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Lange war die Insel wie abgeschnitten vom Rest der Welt, ihre Kultur ein Rätsel. Selbst heute erscheint diese auf dem neuesten Stand des technischen Fortschritts agierende Wirtschaftsmacht in Vielem seltsam antiquiert. Manch eine Verhandlung mit Firmenbossen scheiterte an der Missachtung von Ritualen, die ins frühe Mittelalter zurückreichen. Wer geschäftlich mit Japan zu tun hat, sollte sich in die hier vorgestellte Musik einhören. Wer meditiert oder gar Zen praktiziert, wird manches kennen, kann jedoch auch einige Überraschungen erleben.

Der 90-jährige Fumon (geboren in Tokio 1911) spielt die japanische Laute Biwa und singt zwischen den Vor- und Nachspielen alte Balladen, meist ohne instrumentale Begleitung. Fumon ist der einzige noch lebende japanische Musiker, der den um 1900 besonders populären Satsumabiwa-Stil beherrscht. Eine Rarität, mit informativen Texten von Experten im Begleitheft.

the project

The gentlemen from the Buena Vista Social Club have some unexpected competition from the Far East in the form of ninety–year old Yoshinori Fumon, born in Tokyo in 1911. Celestial Harmonies is pleased to add to its catalogue of important cultural documents, a recording by a master without equal in the tradition of ballad singing. Says John Schaefer of WNYC-FM, producer of New Sounds, "This is some of the most rarefied music I have ever heard."

During Fumon's childhood and youth in Nara, near the Kansai region metropolises of Osaka and Kyoto, the biwa was one of the most popular forms of musical entertainment in urban areas with some performers reaching a status of fame comparable to that of popular music artists today.

Biwa is a general term in Japanese for lutes that have frets and are plucked with a wooden plectrum. Early forms of biwa were introduced to Japan from the Asian continent well over a thousand years ago. With the exception of modern instrumental compositions, biwa music involves musical recitation to the accompaniment of the instrument. "Accompaniment" of the voice by biwa is quite different to accompaniment as practised in most Western music: the singer–reciter plays biwa in preludes, interludes and punctuating strokes between phrases of text, so that there is little overlap of vocal and instrumental sound. Clear enunciation and communication of the text to those listening is of utmost importance, even in segments where the vocal melodic style becomes florid.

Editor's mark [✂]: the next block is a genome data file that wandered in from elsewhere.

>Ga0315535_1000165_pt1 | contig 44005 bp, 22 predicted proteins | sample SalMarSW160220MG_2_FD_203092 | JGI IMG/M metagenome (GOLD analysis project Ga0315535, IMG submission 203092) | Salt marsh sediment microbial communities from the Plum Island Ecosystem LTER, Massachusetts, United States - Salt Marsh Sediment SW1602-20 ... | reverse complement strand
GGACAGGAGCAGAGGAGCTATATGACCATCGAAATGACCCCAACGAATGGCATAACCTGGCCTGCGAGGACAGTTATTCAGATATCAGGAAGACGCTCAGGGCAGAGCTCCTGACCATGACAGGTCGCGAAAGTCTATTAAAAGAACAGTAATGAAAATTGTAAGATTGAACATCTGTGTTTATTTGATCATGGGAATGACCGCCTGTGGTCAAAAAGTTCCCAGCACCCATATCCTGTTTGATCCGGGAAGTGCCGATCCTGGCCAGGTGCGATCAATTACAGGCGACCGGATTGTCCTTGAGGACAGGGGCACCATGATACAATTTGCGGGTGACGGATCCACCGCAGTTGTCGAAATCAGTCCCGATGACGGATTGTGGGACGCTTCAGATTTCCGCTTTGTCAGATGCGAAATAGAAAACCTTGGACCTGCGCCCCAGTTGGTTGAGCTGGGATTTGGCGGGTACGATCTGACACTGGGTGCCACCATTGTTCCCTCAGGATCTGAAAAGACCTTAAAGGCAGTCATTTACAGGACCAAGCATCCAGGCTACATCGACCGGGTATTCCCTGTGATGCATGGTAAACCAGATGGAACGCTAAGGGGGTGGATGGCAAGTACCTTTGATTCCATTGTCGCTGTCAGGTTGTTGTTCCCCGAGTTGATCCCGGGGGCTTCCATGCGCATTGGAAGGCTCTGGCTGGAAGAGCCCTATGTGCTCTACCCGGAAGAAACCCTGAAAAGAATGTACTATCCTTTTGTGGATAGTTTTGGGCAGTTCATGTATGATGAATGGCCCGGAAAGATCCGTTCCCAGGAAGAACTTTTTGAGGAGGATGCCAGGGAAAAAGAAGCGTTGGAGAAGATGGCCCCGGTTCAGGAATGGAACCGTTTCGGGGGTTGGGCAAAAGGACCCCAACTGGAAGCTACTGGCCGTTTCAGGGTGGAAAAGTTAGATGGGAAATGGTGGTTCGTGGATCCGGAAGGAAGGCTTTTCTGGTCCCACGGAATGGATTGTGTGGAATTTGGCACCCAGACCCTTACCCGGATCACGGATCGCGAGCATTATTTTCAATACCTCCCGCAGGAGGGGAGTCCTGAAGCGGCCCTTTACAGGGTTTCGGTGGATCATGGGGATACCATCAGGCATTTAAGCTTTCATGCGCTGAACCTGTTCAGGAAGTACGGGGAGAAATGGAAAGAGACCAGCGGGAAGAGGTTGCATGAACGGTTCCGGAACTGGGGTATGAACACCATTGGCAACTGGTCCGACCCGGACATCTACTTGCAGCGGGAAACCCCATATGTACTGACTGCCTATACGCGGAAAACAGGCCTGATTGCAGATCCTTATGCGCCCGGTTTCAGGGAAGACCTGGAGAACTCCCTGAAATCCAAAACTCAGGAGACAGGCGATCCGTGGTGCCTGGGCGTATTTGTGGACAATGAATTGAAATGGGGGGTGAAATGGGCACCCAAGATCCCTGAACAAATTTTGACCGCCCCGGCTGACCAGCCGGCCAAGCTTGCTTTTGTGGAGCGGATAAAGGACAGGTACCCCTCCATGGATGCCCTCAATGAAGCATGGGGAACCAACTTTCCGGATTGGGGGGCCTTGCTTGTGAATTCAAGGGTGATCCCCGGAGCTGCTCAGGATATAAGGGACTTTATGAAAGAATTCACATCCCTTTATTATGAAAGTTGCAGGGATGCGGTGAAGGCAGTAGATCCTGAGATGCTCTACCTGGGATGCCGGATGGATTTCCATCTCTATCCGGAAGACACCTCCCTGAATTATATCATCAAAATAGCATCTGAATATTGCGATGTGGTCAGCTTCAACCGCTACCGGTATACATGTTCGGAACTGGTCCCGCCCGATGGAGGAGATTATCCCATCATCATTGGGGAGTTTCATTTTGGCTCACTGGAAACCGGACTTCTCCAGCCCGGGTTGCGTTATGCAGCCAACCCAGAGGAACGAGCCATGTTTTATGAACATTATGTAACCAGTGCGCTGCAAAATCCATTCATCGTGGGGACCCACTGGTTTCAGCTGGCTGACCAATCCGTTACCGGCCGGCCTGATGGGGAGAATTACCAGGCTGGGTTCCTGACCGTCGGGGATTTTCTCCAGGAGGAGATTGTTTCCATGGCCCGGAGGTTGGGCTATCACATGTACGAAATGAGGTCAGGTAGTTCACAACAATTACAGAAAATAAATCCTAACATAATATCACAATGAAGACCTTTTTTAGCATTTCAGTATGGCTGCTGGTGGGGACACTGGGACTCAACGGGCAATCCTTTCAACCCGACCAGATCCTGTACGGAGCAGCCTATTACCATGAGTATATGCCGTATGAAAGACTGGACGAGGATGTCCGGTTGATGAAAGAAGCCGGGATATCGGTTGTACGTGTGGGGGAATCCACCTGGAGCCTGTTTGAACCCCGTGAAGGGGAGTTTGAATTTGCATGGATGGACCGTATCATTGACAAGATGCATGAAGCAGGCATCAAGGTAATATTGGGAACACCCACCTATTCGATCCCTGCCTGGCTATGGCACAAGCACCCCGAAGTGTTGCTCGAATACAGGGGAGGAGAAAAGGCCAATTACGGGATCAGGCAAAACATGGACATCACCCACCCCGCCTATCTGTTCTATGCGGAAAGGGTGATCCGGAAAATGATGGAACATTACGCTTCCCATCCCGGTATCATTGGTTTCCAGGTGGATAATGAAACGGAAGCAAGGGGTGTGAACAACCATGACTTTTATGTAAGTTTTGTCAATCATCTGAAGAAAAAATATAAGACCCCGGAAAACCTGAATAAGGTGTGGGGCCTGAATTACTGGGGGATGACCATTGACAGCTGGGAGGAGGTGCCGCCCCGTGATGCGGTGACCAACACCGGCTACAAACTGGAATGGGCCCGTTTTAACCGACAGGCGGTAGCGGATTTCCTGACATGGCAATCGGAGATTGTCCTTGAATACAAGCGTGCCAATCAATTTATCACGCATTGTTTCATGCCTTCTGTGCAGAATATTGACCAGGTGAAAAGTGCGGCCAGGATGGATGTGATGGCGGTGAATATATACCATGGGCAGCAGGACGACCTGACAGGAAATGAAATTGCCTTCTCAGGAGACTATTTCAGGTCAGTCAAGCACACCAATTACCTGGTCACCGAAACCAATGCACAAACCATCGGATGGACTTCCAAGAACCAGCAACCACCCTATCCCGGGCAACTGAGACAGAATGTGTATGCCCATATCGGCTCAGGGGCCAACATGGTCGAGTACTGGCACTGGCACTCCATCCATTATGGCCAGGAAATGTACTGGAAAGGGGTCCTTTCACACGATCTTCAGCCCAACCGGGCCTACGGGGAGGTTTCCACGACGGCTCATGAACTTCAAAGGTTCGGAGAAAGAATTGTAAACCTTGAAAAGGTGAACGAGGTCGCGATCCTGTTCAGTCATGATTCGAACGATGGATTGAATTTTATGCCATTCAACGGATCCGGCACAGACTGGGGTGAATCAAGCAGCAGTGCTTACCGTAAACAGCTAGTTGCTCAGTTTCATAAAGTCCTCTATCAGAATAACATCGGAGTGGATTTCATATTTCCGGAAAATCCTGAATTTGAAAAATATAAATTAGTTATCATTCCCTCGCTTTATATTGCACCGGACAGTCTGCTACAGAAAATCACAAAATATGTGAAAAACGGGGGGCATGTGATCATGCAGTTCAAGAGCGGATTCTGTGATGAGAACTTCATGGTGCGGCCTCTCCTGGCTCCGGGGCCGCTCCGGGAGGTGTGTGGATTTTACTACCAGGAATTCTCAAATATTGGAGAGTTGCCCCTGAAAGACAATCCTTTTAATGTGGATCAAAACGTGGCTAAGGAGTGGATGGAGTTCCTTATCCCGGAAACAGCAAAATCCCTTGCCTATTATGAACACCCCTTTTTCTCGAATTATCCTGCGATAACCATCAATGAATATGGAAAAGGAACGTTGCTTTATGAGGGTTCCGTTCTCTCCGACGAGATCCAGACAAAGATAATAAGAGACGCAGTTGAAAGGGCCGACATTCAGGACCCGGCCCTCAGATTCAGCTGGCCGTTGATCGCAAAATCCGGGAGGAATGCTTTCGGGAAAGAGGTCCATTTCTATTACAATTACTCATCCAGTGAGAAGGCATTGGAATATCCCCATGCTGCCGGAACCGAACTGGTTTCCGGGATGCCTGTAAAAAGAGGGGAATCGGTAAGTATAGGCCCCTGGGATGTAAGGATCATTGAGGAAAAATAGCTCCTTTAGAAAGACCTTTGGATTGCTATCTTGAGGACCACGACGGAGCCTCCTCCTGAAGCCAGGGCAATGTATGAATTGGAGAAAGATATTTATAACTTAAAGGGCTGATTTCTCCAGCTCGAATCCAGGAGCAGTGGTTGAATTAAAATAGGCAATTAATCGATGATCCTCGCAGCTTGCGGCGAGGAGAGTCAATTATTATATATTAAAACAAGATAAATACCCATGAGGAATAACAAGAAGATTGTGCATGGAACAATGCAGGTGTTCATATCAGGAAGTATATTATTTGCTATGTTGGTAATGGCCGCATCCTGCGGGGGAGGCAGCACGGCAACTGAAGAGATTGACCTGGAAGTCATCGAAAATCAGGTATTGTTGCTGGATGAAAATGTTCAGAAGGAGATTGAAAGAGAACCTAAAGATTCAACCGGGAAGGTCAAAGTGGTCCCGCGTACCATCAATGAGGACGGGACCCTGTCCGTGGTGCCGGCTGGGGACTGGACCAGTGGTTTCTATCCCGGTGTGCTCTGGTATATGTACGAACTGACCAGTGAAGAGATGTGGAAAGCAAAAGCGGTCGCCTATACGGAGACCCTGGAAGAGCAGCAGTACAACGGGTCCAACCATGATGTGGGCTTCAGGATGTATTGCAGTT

In the modern era, Kokichi Nishi and Tsunekazu Yoshimuzu came from Kagoshima to the new musical capital, Tokyo, and from the mid–1880s, taught the regional music style to a substantial number of students. Both were summoned to perform for the Meiji Emperor, who expressed particular enthusiasm for the performance style of Nishi. It was from this time that the recitation and instrumental tradition was refered to as Satsumabiwa, and began to acquire popularity throughout Japan as a narrative style that reflected contemporary values in keeping with nationalist ideology of the late Meiji era.

It is the seiha, or "orthodox school", performance tradition within which Fumon learned during the 1920s and early 1930s. His repertory of instrumental pattens which can be used improvisatory in each performance represents an aspect of the tradition no longer heard in performances by other Satsumabiwa players. Trained by performers from Satsuma at the end of modern biwa music's "golden age", Fumon is the only such seiha performer to have remained active beyond the late 1980s, and to have passed on his skills and knowledge to a small number of students. He is the last survivor of this ancient tradition.

This rare and important recording has been put together with the very highest level of expertise. Booklet and annotation are provided by Professor Hugh de Ferranti, Departments of Asian Languages and Cultures/Musicology, University of Michigan and Thomas Charles Marshall, a student of Fumon sensei since 1995, who also produced the recording.

tracklist

1 Musashino 14'32"
2 Sakuragari (Cherry Blossom Hunting) 22'35"
3 Hanamomiji (Maple Leaf Flowers) 19'47"
4 Fuji no Takane (Fuji's Lofty Peak) 10'19"
  Total Time: 67'53"